Dysarthria is a disorder of speech production that can make it harder for people to be understood by others. Dysarthria is a common and often chronic outcome associated with brain injury suffered in childhood (also known as paediatric acquired brain injury (ABI) ).
This research examines the efficacy of treatment for dysarthria in children following ABI.
Although this research reports that positive gains have been reported from a case-based study of a child with dysarthria following ABI (specifically with traumatic brain injury), there are currently too few studies performed in this area to draw any conclusions about the efficacy of treatment for dysarthria in children and teenagers. This review therefore calls for Speech Language Pathologists/Speech Language Therapists (SLPs/SLTs) working in this area to perform studies of the natural history and treatment efficacy of this group.
The review demonstrates a critical lack of studies, let alone RCTs, addressing treatment efficacy for dysarthria in children with ABI. Possible reasons to explain this lack of data include i) a lack of understanding of the characteristics or natural history of dysarthria associated with this population; ii) the lack of a diagnostic classification system for children precluding the development of well targeted intervention programs; and iii) the heterogeneity of both the aetiologies and resultant possible dysarthria types of paediatric ABI. Efforts should first be directed at modest well-controlled studies to identify likely efficacious treatments that may then be trialed in multi-centre collaborations using quasi-randomised or RCT methodology.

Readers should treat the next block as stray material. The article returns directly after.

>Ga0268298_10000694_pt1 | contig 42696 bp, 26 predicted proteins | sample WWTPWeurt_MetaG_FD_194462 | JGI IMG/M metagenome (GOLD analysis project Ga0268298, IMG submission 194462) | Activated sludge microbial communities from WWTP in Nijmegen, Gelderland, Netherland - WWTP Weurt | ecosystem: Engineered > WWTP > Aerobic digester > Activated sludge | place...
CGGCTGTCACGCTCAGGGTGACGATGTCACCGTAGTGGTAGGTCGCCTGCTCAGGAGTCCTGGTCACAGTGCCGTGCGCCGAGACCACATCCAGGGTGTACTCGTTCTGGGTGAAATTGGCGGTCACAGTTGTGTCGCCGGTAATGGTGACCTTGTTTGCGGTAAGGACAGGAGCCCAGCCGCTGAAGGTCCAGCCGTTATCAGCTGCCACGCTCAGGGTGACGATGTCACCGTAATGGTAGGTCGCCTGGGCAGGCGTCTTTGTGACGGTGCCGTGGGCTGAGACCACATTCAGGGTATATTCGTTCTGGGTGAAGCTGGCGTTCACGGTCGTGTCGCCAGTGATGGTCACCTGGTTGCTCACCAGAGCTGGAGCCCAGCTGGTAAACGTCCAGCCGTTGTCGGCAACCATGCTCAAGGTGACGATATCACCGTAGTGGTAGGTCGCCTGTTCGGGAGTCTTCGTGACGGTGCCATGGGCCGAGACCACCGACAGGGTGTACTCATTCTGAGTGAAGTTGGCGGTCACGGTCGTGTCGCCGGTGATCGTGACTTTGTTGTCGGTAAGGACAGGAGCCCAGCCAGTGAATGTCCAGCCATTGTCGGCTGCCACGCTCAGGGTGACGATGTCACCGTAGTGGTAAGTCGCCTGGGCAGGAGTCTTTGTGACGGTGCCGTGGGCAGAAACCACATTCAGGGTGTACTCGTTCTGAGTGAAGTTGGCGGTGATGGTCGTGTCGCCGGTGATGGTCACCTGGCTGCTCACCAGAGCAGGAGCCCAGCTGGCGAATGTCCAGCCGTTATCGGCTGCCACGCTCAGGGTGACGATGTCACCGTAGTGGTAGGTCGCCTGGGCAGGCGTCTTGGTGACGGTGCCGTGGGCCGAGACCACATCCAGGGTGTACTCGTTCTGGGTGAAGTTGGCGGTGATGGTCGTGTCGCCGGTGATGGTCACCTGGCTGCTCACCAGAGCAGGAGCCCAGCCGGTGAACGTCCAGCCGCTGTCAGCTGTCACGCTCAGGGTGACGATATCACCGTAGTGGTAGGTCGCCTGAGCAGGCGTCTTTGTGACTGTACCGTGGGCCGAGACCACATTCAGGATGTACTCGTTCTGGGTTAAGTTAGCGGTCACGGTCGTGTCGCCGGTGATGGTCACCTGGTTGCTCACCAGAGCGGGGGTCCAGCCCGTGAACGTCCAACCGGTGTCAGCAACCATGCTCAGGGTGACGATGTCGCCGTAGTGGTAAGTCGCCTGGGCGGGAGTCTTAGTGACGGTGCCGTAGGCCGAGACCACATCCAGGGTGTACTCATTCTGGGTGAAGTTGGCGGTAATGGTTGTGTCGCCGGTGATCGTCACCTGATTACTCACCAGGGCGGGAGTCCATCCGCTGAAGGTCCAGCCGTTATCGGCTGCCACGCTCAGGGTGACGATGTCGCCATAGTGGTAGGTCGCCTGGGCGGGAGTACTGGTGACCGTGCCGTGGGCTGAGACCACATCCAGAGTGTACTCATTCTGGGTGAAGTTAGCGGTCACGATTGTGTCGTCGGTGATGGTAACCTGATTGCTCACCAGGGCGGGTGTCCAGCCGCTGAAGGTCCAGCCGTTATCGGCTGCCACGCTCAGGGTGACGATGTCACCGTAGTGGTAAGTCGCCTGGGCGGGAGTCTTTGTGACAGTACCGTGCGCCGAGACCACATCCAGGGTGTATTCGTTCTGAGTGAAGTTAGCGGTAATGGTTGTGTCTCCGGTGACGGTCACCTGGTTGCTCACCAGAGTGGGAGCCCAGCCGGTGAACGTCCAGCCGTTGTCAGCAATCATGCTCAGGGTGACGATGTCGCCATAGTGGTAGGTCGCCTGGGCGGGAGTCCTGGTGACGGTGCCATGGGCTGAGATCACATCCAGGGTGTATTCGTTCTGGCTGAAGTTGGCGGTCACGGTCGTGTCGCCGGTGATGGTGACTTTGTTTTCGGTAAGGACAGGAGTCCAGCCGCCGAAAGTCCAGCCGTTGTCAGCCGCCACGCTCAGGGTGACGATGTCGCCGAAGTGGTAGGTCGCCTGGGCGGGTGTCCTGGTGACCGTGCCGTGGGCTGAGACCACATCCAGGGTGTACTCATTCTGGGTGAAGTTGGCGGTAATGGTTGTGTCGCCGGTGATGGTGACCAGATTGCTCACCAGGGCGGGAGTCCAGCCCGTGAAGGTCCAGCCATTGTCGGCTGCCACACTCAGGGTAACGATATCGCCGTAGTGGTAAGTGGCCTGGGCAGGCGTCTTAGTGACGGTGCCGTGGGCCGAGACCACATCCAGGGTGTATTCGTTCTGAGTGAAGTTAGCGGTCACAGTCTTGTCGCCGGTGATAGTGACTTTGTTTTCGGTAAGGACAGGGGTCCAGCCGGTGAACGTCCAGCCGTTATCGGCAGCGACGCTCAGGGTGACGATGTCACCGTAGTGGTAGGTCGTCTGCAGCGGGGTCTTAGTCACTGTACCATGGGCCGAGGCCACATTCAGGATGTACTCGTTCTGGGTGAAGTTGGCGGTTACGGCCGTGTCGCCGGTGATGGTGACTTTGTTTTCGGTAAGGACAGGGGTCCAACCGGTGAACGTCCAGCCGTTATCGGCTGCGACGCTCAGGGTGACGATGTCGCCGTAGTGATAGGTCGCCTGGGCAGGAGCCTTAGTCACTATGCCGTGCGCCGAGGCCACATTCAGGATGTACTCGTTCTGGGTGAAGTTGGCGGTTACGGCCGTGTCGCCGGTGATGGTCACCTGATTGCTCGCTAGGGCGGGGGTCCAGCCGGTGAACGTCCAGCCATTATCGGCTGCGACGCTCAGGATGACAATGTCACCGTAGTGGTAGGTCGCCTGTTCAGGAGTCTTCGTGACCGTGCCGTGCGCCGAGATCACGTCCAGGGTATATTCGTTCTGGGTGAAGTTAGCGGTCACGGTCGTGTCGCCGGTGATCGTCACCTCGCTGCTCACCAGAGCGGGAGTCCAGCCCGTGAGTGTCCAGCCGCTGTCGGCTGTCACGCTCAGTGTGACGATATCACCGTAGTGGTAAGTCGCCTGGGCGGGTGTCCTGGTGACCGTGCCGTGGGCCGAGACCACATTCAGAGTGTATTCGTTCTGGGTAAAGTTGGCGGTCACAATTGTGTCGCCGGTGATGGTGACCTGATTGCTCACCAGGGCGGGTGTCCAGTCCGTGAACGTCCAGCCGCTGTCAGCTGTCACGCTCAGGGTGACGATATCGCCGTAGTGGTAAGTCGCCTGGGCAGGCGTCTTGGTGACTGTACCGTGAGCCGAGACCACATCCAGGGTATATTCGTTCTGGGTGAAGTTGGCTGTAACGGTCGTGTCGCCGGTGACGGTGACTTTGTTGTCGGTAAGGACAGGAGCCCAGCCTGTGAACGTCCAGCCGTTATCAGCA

The term 'acquired brain injury' (ABI) incorporates a range of aetiologies including cerebrovascular accident, brain tumour and traumatic brain injury. ABI is a common cause of disability in the paediatric population, and dysarthria is a common and often persistent sequelae associated with ABI in children.
To assess the efficacy of intervention delivered by Speech and Language Pathologists/Therapists targeting dysarthric speech in children resulting from acquired brain injury.
We searched CENTRAL (Issue 4, 2006), MEDLINE (1966 to 02/2007), CINAHL (1982 to 02/2007), EMBASE (1980 to 02/2007), ERIC (1965 to 02/2007), Linguistics Abstracts Online (1985 to 02/07), PsycINFO (1872 to 02/2007). Additional references were also sought from reference lists studies.
The review considered randomised controlled trials (RCTs) and quasi-experimental design studies of children aged 3-16 years with acquired dysarthria grouped by aetiology (e.g., brain tumour, traumatic brain injury, cerebrovascular accident).
Each author independently assessed the titles and abstracts for relevance (100% inter-rater reliability) and the full text version of all potentially relevant articles was obtained. No studies met inclusion criteria.
Of 2091 titles and abstracts identified, full text versions of only three (Morgan 2007; Murdoch 1999; Netsell 2001) were obtained. 2088 were excluded, largely on the basis of not including dysarthria, being diagnostic or descriptive papers, and for concerning adults rather than children. Morgan 2007 and Murdoch 1999 were excluded for not employing RCT or quasi-randomised methodology; Netsell 2001 on the basis of being a theoretical review paper, rather than an intervention study. Five references were identified and obtained from the bibliography of the Murdoch 1999 paper. All were excluded due to including populations without ABI, adults with dysarthria, or inappropriate design. Thus, no studies met inclusion criteria.